Korean writers picket in solidarity with Writers Guild of America

Posted on : 2023-06-15 16:57 KST Modified on : 2023-06-15 16:57 KST
Writers associations also called for fair residual compensation for domestic writers
Netflix logo.
Netflix logo.

Four Korean writers associations on Wednesday picketed in solidarity with the Writers Guild of America (WGA), which is currently on strike. In a statement, the groups called for copyright laws to be updated to meet global standards. They demanded compensation for creators proportional to the use of their work in reflection of the streaming era.

Representing their own unions as well as the National Union of Media Workers’ Writers Union and the UNI Global Union – Korean Liaison Council, Lee Seung-hyeon of the Screenwriters Guild of Korea and Ha Shin-a of the Webtoon Creator Union picketed Netflix Korea’s headquarters in Seoul’s Jongno District on Wednesday.

The WGA has been on strike since May 2, demanding that streaming platforms guarantee adequate writing timelines, writing environments and fair pay for writers; residual compensation that corresponds to the amount their work has been viewed upon release on streaming platforms; and the limitation of the use of artificial intelligence to basic materials, not literary works subject to copyright.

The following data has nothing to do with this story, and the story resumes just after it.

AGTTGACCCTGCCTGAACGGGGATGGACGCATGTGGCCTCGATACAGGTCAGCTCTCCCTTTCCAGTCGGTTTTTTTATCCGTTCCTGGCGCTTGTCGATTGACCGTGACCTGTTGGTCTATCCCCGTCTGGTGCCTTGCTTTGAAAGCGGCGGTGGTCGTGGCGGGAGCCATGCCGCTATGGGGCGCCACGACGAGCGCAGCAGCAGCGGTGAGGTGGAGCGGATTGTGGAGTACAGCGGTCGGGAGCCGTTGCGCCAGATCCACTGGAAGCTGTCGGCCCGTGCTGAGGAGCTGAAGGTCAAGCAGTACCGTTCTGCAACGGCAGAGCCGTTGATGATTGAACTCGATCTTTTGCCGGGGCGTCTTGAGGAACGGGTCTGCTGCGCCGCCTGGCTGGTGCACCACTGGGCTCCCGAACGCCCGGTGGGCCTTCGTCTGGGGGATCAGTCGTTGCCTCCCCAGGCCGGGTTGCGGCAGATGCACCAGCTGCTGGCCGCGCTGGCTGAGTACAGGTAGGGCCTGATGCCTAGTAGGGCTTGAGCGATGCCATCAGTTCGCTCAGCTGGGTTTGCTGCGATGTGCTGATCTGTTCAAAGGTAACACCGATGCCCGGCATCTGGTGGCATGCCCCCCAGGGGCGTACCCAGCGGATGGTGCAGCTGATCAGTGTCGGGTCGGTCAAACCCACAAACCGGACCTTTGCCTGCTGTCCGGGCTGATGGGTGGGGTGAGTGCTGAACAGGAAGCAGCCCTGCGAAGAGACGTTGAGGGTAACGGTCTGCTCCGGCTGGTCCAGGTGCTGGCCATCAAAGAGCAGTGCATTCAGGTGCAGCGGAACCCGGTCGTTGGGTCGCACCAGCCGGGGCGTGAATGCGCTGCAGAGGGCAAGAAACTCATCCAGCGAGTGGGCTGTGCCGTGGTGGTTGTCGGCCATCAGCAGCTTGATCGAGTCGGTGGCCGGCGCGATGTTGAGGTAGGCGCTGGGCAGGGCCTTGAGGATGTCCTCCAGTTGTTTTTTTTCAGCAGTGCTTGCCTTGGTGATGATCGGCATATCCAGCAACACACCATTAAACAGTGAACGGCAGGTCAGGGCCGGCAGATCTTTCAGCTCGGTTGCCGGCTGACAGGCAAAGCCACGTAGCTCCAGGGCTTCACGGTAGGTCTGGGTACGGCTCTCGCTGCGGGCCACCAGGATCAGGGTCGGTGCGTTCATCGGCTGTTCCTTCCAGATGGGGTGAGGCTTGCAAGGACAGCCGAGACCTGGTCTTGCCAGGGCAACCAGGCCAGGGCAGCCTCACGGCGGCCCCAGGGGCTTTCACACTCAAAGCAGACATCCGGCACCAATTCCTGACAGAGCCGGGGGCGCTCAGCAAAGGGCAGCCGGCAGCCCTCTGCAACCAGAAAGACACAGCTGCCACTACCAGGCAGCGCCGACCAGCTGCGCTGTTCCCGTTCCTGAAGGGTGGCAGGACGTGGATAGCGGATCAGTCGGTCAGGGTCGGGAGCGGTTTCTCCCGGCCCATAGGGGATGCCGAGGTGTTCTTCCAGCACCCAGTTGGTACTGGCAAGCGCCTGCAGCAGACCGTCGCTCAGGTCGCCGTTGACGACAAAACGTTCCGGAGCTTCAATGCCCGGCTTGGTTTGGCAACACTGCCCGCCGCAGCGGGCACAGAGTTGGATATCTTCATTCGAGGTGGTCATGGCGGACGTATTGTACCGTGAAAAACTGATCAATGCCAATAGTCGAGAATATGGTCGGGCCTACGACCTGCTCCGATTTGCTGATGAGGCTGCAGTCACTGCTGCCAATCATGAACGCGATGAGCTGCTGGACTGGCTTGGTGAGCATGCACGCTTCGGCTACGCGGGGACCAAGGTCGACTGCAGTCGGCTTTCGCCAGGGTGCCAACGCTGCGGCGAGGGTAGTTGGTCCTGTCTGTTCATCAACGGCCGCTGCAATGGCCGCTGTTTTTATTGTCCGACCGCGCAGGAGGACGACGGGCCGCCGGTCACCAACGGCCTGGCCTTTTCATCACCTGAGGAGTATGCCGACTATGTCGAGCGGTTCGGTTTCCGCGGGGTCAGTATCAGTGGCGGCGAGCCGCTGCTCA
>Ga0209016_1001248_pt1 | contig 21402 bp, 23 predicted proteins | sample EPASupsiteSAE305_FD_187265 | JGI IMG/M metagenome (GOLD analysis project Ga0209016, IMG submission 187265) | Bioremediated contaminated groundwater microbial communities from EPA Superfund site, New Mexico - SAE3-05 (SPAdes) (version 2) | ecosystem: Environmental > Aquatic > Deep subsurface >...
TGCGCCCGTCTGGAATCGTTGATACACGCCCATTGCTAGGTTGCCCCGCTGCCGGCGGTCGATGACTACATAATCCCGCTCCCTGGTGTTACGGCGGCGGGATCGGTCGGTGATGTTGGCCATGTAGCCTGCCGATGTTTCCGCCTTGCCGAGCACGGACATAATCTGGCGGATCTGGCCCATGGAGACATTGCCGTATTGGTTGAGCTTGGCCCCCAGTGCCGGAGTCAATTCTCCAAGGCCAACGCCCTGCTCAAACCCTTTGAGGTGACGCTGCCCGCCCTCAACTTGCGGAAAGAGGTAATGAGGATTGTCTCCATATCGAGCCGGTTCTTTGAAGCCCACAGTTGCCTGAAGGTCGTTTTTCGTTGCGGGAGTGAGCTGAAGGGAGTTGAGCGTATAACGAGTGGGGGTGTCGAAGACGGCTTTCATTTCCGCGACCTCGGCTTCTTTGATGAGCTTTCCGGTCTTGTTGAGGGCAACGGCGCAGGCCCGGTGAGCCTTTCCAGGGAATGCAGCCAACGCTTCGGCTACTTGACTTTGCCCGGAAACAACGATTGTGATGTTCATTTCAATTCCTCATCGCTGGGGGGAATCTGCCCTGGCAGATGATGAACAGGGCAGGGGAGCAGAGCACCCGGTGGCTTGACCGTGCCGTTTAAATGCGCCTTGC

“Streaming services, both international and domestic, are absolutely not paying fair residual compensation,” the groups said, stressing that the crisis Korean writers face is no different from that of their peers in America.

“There are still cases in which Korean broadcasters put clauses saying that ‘all rights revert to the broadcaster’ in under the copyright section of freelancers’ contracts,” the groups said, calling for the amendment to the Copyright Act currently pending in the National Assembly to be quickly passed to keep up with the changing times.

The Korean writers touched on the issue of the use of AI in creative works as well.

“The development of AI is a stark part of the changing times, but it is simply a tool. It can never be allowed to be a copyright holder,” the groups said. “Preventing attempts by platforms to use AI to infringe copyright and nipping unnecessary controversy over the use of AI in the bud is beneficial to both AI engineers and creators.”

Korean writers called on the presidential office and National Assembly to “stop spouting empty slogans about fostering K-content” and instead quickly amend the Copyright Act to the global standards and take measures to ensure that creators are compensated according to the use of their work, not only on the current streaming platforms, but on any media platform that may emerge in the future.

By Kim Eun-hyoung, senior staff writer

Please direct questions or comments to [english@hani.co.kr]

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